One of the great disparities between the modern Western mode of thought and traditional Jewish thought is the concept of egalitarianism. Modern thinking has blurred any form of distinction between classes of people; even the line separating male from female is too thick for many. Notions such as the priesthood, the rights of the firstborn, hereditary leadership, and restrictions based on gender are anachronistic at best, and more likely, viewed as immoral. And sadly, that is how many see traditional Judaism, with its somewhat rigid system of rights and obligations based on one’s birth.
There is little doubt that modern notions of egalitarianism have impacted on Jewish normative behaviour. The question is, where does one draw the line between mandated distinctions that must be maintained, and those that are sociologically or culturally based and therefore subject to change? It is for good reason that our Sages equated wisdom with the ability to make distinctions (Brachot 33a). As we discussed in a recent post, the Torah itself values merit much more than birthright, though it did maintain a double portion of inheritance for a male firstborn. Later generations, living in a different social climate, found halachic ways to equalize both younger brothers and sisters so that all would receive an equal share of the inheritance.
We must be very careful not to analyze historical norms using a modern lens. Much of what we might consider unfair today was well accepted and even celebrated in the ancient world. No doubt the ancients would find many of our socially “progressive” ideas anathema. While in some areas there has been objective moral improvement over the ancients—vicarious punishment comes to mind—in others, there is much we can learn from them. And sadly, we have perfected the art of killing people to a degree they could never have imagined.
With this background, perhaps we can appreciate the ruling of the opening Mishna of the 9th chapter of Bava Batra. “One who dies and leaves sons and daughters—when the possessions are abundant, the sons shall inherit and the daughters shall be maintained. If the possessions are sparse, the daughters shall be maintained and the sons shall beg [for support] from door-to-door” (Bava Batra 139b).
The Torah saw the man as the one responsible for the financial wellbeing of the family; until quite recently, it was no different even in America. This commitment is publicly expressed at every wedding as the ketuba is read, obligating the husband to financially support his wife with no requirement on the part of the wife to financially contribute to the family. The wife could choose to work outside the home if she so decided, but had no obligation to do so. And if she worked, she had the choice as to whether to put the money into the family pot administered by her husband, or keep it herself and accept responsibility for financing her own lifestyle.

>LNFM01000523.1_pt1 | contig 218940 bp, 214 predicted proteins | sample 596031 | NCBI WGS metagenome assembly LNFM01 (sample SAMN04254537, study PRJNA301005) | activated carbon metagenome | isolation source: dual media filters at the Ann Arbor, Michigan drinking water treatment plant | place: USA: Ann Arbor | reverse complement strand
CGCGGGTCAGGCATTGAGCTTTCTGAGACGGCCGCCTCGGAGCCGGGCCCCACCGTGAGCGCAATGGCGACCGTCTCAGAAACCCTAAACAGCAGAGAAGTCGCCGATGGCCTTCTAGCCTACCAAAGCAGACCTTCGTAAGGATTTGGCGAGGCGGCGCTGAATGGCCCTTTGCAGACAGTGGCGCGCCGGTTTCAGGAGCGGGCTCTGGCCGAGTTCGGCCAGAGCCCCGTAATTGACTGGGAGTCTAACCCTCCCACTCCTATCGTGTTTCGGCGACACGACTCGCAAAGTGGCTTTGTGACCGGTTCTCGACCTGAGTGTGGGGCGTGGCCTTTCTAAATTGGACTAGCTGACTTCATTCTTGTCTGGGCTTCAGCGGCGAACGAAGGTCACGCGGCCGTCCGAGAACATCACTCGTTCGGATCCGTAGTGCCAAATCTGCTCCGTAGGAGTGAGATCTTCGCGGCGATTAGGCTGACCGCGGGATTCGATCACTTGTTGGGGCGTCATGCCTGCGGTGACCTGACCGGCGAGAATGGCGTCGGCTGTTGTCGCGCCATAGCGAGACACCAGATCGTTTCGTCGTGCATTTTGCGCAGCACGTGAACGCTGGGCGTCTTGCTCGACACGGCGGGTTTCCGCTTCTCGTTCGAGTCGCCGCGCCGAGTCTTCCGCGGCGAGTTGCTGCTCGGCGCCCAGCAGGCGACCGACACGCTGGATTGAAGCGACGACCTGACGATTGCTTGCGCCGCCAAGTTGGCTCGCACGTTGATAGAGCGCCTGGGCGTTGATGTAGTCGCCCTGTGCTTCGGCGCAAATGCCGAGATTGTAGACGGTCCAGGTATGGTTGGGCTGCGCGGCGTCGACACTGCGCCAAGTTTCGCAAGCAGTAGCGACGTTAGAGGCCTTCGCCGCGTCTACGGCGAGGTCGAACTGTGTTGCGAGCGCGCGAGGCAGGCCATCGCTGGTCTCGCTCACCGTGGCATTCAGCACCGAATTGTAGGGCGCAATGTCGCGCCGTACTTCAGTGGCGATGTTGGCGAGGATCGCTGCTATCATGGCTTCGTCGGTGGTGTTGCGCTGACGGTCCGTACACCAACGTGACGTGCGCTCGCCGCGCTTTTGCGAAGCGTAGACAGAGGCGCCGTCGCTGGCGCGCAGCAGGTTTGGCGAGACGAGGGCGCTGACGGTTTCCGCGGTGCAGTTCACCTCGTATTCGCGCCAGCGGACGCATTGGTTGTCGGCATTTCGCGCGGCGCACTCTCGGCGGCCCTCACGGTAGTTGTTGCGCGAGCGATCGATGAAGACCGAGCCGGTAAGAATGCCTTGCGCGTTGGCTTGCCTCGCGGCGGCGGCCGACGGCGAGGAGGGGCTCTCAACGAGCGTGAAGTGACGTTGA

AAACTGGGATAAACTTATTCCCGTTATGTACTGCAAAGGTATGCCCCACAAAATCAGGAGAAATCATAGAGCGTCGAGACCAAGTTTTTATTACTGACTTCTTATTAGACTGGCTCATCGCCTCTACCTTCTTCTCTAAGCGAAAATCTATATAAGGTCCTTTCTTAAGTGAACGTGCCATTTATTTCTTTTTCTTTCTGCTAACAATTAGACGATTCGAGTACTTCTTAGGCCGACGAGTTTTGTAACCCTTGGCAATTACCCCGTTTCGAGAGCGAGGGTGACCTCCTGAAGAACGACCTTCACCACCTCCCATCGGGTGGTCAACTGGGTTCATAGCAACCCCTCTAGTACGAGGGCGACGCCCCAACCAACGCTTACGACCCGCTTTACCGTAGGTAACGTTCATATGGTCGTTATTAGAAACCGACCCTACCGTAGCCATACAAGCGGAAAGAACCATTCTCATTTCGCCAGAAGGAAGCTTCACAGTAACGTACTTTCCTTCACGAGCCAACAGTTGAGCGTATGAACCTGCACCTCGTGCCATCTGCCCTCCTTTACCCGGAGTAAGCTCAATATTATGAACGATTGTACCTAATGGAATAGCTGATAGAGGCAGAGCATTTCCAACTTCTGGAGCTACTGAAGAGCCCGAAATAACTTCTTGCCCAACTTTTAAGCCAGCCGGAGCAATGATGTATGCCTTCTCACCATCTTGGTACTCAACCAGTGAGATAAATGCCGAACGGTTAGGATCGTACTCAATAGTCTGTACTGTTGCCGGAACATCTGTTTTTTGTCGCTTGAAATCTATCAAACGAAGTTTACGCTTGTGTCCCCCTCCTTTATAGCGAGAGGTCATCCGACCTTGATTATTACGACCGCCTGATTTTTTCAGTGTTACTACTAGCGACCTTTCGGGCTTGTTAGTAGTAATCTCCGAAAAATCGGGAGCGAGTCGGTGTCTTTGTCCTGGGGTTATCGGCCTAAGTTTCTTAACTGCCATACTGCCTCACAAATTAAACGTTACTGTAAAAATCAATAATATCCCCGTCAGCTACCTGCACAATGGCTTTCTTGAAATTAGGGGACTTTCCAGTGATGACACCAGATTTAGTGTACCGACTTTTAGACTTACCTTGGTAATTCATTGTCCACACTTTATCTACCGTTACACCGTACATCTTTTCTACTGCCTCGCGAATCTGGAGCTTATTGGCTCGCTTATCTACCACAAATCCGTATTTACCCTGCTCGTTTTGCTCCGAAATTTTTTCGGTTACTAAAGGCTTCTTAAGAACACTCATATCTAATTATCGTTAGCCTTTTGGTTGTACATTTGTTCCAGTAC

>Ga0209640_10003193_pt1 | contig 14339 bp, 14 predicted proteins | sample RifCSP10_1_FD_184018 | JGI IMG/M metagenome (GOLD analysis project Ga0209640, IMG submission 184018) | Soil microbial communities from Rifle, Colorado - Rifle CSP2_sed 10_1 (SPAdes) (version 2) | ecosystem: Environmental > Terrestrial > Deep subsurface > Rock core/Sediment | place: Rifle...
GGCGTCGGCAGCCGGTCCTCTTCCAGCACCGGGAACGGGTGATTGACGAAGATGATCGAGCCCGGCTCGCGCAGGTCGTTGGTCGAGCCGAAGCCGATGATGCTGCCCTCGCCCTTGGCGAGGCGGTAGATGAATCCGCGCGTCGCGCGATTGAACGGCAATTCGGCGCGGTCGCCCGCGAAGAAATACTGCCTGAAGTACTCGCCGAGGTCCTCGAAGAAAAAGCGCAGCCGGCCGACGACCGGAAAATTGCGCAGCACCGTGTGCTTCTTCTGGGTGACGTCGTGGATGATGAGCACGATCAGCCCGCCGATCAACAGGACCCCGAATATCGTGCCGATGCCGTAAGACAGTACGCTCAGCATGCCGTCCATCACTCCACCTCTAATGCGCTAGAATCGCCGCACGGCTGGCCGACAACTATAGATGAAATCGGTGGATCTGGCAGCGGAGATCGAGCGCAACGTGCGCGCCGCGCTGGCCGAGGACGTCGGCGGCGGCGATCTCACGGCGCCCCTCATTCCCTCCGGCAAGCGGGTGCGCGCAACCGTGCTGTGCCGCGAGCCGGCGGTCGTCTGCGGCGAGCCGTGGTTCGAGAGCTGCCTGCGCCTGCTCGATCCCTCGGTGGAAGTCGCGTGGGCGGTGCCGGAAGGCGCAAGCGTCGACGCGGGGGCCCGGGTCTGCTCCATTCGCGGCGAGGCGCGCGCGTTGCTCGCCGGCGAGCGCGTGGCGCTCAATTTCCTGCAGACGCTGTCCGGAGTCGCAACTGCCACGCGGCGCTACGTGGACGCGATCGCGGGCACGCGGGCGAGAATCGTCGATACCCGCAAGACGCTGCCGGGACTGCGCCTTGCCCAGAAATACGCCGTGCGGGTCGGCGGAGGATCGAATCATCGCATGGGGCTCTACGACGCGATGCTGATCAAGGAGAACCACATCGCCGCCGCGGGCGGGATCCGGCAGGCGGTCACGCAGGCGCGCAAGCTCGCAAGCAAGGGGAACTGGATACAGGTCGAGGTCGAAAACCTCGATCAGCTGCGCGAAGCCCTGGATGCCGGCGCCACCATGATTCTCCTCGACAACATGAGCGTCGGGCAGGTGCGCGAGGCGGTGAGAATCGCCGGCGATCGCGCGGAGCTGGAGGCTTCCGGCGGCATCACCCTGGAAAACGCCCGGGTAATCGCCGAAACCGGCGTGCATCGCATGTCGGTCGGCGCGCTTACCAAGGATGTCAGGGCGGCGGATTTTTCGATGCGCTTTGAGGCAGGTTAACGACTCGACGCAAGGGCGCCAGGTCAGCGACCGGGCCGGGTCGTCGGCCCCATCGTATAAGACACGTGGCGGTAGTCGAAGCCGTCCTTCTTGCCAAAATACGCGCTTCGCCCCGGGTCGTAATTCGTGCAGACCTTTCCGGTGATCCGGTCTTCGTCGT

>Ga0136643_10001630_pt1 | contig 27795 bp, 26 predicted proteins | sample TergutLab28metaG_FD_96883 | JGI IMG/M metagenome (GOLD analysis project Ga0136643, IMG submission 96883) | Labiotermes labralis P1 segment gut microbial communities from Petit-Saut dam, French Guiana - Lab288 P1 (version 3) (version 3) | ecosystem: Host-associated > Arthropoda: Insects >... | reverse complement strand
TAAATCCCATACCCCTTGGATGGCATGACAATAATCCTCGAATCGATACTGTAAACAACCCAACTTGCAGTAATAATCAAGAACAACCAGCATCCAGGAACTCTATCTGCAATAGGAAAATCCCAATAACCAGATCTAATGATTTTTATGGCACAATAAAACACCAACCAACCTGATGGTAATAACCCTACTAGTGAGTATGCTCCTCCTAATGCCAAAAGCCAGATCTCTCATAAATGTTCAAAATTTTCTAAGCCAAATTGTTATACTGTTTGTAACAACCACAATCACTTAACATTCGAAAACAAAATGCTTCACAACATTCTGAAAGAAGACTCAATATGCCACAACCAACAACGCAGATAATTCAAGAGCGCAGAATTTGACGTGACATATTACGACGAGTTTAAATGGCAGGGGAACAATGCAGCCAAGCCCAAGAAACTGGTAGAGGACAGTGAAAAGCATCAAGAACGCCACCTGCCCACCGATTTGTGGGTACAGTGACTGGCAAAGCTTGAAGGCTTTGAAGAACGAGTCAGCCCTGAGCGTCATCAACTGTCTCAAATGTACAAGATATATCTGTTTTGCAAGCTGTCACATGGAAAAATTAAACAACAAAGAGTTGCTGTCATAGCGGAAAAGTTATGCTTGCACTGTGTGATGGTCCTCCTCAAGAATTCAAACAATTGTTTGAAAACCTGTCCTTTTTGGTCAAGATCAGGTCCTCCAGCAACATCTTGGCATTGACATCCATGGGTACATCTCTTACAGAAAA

Until what point monies must be set aside for the daughters is a matter of Talmudic dispute (Ketubot 53b), with Rav arguing the existence of the obligation only until they reach the legal of maturity, i.e., 12 and-a-half; and his colleague Levi arguing that it is until they are married (in Talmudic times, the discrepancy between the two was often not that great).
What is fascinating is Admon’s retort. “Admon says: Because I am a male, must I lose out? Rabban Gamaliel says: I see the words of Admon.” It is not fair, Admon argues, that just because there is little to distribute, the sons should receive nothing. Why he considered it fair that girls received nothing beyond basic maintenance when there was actually a lot of money is left unexplained. That is because in the ancient world, such a concept would have been unthinkable, and no explanation was needed. It was no different than, say, giving 19th century American women the right to vote. Certain ideas just do not enter into serious discourse. No doubt, future generations will look upon what the norms are today and find some of it totally out of touch with their reality.
Yet Jewish law adopts the approach of the Sages, and not of Admon. “Fair” or not, we cannot have women go begging for handouts if it should come to that. Much like the modern (unegalitarian) concept of women and children first, the first duty was to ensure that the women be taken care of. The men—much more easily than the women—can go to work. If that is not feasible—i.e., they are too young – sad as it may be, it is still better for a man to beg than a woman.
 One need not go back in history to see examples of the danger of using one’s own value system in evaluating those who live by a different set of values. While, for example, those with a more Modern Orthodox bent might find the norms of dating in the yeshiva community—and even more so, the chasidish community—outdated, those communities clearly see things differently. When one looks at the number of broken marriages and unmarried it is very hard, perhaps impossible, to say that the modern method works better. There is much to be said for the “traditional” method of matchmaking, and while it cannot work for those of us in the modern world, it works quite well for those who live in those societies.
 Strikingly, this support was—theoretically, at least—even greater than when the father was alive. In that case, the father was only legally obligated to provide for his children when they were very young (see Ketubot 49a). Nonetheless, the rabbis cursed those whose support did not continue until the males were self sufficient, or the females, were married and supported by their husbands. This is not dissimilar to the theoretical law that a child need not support a parent who is on welfare, but may make a donation towards this cause as part of his general tzedakah obligations. Nonetheless, woe unto the child who would choose such a despicable approach.